Wednesday, November 5, 2014

It CAN Rain in Death Valley

Scrolling through my blog roll, I came across a great TED talk. It really got me thinking, so I thought I would share it with you.

Enjoy! Please feel free to share your thoughts in the comments if you would like.






Sunday, October 12, 2014

Sunday Pass-Along Oct. 12 (Reading and Writing and Math Freebie Thrown In!)

Happy Sunday, y'all!

I am so excited to finally have a lazy Sunday morning and catch up on some blog reading. The beginning of the year has busy and it's taken me awhile to get my feet back underneath me after starting in a new district and school. Today, as I read through my blog feed and find ideas I'm thinking about implementing, I'll pass them on to you! You may or may not follow the same people I do, so hopefully you'll find something that will help you and your students!


F.O.D.

First up... an excellent strategy from the amazing Michael over at The Thinker Builder. This is an excellent idea-gathering strategy for kids to use for personal narratives. FOD stands for First, Only, and Different. I love this idea because it gives the students a clear direction when thinking about ideas. Head over to his page to read more about this great strategy. We are in the opening weeks of our personal narrative unit and I'm going to use this little baby pronto!



Writing Clubs!

Tamara Lynn at Live, Love, Literacy had a great idea to create a writing club with her students, complete with a name and logo- The Mighty Writers Society! Her kids worked together to come up with guidelines for their writing club and deadlines to create their first product. I love this idea! My students already love forming impromptu reading clubs and I'm excited at presenting them with the idea of creating a writing club! We could even create a club that meets during lunch! Ah, the possibilities are endless! Thanks, Tamara for sharing this idea! Head over to her blog to read more about it and see some great pictures!


I also picked up some new things on TpT that I can't wait to use:

This Stop, Collaborate and Listen pack from Amanda @ One Extra Degree will a perfect way to provide for more accountable talk and give my students some interesting things to talk about!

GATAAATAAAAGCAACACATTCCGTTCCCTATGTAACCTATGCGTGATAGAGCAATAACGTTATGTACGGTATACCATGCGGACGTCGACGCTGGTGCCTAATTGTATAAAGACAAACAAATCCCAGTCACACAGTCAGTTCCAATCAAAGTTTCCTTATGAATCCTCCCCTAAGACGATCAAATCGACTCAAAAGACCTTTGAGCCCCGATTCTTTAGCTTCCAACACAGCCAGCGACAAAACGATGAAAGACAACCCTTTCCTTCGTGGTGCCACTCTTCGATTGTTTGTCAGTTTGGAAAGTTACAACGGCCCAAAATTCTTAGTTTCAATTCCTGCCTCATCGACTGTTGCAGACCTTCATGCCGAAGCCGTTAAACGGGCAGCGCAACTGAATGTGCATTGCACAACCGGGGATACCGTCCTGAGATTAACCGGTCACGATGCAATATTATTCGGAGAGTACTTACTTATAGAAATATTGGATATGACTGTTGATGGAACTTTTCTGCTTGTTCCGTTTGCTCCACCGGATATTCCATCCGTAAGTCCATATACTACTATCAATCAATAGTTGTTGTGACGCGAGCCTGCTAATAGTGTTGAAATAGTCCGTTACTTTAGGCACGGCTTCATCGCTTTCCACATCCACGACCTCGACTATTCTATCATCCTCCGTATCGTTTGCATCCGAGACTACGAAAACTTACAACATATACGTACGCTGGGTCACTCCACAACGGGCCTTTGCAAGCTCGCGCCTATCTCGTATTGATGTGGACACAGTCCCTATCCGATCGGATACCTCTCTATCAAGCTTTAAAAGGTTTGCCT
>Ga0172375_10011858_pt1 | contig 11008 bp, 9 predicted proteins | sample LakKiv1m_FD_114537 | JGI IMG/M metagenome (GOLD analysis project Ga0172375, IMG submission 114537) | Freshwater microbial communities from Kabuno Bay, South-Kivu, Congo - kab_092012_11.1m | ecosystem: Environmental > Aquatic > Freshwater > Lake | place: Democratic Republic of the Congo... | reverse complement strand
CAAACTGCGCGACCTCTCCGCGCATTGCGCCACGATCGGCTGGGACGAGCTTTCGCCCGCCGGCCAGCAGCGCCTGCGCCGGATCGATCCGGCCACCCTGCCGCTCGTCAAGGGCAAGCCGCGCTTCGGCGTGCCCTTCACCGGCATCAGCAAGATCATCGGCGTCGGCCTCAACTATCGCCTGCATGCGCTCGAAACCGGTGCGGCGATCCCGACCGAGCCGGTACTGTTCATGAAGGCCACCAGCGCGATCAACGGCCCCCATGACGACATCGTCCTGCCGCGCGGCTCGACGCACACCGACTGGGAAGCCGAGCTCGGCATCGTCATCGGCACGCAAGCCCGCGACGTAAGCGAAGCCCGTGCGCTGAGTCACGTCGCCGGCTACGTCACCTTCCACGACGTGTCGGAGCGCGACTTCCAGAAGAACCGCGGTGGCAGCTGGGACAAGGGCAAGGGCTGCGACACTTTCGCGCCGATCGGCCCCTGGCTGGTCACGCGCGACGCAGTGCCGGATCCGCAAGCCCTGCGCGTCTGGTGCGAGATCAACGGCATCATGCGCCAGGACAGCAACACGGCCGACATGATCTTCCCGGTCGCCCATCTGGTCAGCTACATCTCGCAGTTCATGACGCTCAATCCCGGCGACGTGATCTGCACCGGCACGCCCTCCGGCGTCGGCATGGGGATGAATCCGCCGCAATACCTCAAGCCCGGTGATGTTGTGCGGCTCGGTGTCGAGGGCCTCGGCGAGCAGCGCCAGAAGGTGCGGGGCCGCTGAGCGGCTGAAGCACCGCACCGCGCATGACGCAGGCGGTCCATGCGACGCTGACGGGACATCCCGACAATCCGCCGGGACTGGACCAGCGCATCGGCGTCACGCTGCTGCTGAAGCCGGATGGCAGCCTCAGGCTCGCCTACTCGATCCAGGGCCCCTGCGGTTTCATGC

I always love a good graphic organizer and this pack from Erin @ I'm Lovin Lit is perfect to add some rigor and variety. Even though the pack is for upper elementary students, there are some great resources for my third graders. 



Last spring, I stumbled upon these Super Text Detectives reading passages from Jenny @ Luckey Frog's Lilypad and fell in love with them. Not only are the texts about content relative to the time of year, they also require students to use crayons to color-code their evidence when answering the comprehension questions. Who doesn't love to use crayons?! These passages were engaging for my students and were great for locating details. I'm super excited to have the fall edition to use this year! 





Lastly, I realized that I never shared some math stuff I made last year for October. Even though I no longer teach math I still want to share anyway! Click on the link below each picture to download them.




(You'll need digit cards and dice)







Hope you're having a great weekend! 


Thursday, September 25, 2014

Short Texts for Prefixes (mid- and re-)

I'm just popping in to share some things with you! 

I love for my students to be able to read vocabulary words in context and infer the meanings, especially when it comes to prefixes and suffixes. In the past I've had some decodable readers that came with our textbook series, so this year I had to improvise and write my own! I was hesitant to share because these short stories aren't the greatest, but they serve their purpose. 

So far I have only written two- one for the prefix mid- and one for the prefix re-. Feel free to grab them for yourself if you think they would be useful for your students! Just click on the link below each passage.